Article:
I work on the naturalising of religion: that is, the philosophical implications of religion being an evolved and natural human phenomenon; I’m even writing a book about it. I would love to get a grant to support that work, and indeed as an academic I am required to seek grant money. There’s a natural granting body for this: the Templeton Foundation, which is flush with money even through the GFC. But I can’t apply, because it would be professional suicide this early in my career, or so I’m told. Why?
An excellent and rather complete essay on this has just been posted at The Nation, by Nathan Schneider, in which he notes that if one does accept a Templeton grant, one is immediately declared to be “pro-religion” by the so-called “new atheists” like Richard Dawkins and my good friends PZ Misrule and Larry Moran. This is because the founder of the foundation was a Christian who wanted to promote religion, and his son is even more an evangelical conservative. But, it looks to me, as it does to this writer, that the foundation itself is moving in a more or less independent fashion to the values and ideas of its founders, although how long that would last if too many of the grantees tended to the irreligious I cannot say.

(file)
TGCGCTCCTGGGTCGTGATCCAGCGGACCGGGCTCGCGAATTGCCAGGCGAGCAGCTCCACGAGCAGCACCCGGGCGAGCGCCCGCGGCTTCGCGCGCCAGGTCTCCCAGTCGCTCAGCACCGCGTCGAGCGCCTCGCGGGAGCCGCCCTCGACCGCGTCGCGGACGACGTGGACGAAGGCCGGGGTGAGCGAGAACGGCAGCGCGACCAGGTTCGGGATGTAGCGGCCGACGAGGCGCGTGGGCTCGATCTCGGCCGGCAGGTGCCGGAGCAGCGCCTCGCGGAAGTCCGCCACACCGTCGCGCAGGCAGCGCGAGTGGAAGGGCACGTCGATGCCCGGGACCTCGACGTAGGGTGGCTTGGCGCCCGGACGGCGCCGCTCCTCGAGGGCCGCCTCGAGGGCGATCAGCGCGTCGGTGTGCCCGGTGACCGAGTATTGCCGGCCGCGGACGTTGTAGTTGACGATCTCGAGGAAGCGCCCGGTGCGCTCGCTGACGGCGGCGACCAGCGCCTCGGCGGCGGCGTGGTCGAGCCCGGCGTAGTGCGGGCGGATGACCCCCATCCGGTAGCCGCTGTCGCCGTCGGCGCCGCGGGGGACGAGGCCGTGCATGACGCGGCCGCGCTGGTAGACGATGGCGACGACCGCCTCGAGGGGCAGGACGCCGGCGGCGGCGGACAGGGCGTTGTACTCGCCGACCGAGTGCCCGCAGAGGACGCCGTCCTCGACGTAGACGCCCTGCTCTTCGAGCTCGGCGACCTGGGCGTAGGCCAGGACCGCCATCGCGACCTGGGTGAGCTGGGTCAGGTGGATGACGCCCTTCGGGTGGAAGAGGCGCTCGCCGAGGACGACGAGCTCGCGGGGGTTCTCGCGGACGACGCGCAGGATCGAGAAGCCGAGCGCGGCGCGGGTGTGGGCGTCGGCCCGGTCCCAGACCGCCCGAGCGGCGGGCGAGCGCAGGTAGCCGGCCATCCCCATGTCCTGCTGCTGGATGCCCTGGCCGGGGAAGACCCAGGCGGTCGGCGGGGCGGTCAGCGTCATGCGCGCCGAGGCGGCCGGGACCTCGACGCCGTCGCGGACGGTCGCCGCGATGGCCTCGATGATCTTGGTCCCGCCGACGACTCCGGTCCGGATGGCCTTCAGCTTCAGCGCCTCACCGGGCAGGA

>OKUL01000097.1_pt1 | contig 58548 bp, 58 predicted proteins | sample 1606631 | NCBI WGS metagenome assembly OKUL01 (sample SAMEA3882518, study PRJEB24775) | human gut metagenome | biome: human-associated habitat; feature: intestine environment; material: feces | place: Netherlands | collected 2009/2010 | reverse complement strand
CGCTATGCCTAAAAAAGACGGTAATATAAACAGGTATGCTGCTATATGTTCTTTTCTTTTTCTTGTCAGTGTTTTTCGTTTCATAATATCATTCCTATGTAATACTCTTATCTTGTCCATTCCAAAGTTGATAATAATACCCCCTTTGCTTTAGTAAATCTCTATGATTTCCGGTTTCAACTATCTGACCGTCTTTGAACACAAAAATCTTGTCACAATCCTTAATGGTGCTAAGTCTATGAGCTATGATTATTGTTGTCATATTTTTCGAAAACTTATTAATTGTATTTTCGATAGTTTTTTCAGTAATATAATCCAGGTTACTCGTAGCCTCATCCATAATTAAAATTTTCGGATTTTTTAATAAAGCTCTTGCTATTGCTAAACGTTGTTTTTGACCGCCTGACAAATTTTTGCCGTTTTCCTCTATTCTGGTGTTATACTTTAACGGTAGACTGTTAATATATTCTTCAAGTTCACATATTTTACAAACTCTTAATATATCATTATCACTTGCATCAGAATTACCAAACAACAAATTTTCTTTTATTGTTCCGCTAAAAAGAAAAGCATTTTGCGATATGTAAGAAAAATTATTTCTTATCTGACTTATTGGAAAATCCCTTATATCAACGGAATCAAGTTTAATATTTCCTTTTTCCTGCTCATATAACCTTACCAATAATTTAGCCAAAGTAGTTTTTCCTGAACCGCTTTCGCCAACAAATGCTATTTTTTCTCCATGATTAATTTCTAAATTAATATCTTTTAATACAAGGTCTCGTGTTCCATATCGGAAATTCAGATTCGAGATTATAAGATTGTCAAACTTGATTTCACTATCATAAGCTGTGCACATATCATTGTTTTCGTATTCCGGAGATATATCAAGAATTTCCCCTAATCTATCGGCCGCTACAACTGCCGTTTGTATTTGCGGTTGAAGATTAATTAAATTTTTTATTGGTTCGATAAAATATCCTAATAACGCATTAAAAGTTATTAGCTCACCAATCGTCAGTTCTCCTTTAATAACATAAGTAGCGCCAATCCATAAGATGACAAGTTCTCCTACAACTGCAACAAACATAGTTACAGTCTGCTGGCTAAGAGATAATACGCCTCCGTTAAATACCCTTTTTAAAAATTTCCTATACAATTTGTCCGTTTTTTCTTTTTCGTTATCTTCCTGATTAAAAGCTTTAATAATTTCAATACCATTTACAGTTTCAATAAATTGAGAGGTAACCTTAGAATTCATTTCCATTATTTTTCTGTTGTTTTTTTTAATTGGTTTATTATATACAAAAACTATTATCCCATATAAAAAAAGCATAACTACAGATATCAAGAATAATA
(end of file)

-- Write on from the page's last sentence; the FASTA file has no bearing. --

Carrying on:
But I have spoken now to several Templeton recipients and none of them have said there was the slightest interference or expectations placed upon them by Templeton, and I have spoken to Templeton folk and they have said the same. So maybe I will apply. Let the new atheists say what they like. I have sufficient confidence in my own independence (I’m an ornery cuss) to know when I am being asked to say things I do not agree with, or find results that aren’t there. So, the only concern the new atheists might have is that I would have been selected for a grant by Templeton: it is enough that you sup with the devil, no matter how long the spoon is.
It’s an experiment I think I will try.
[Hat tip to Laurie Lebo for bringing this to my attention on a mailing list]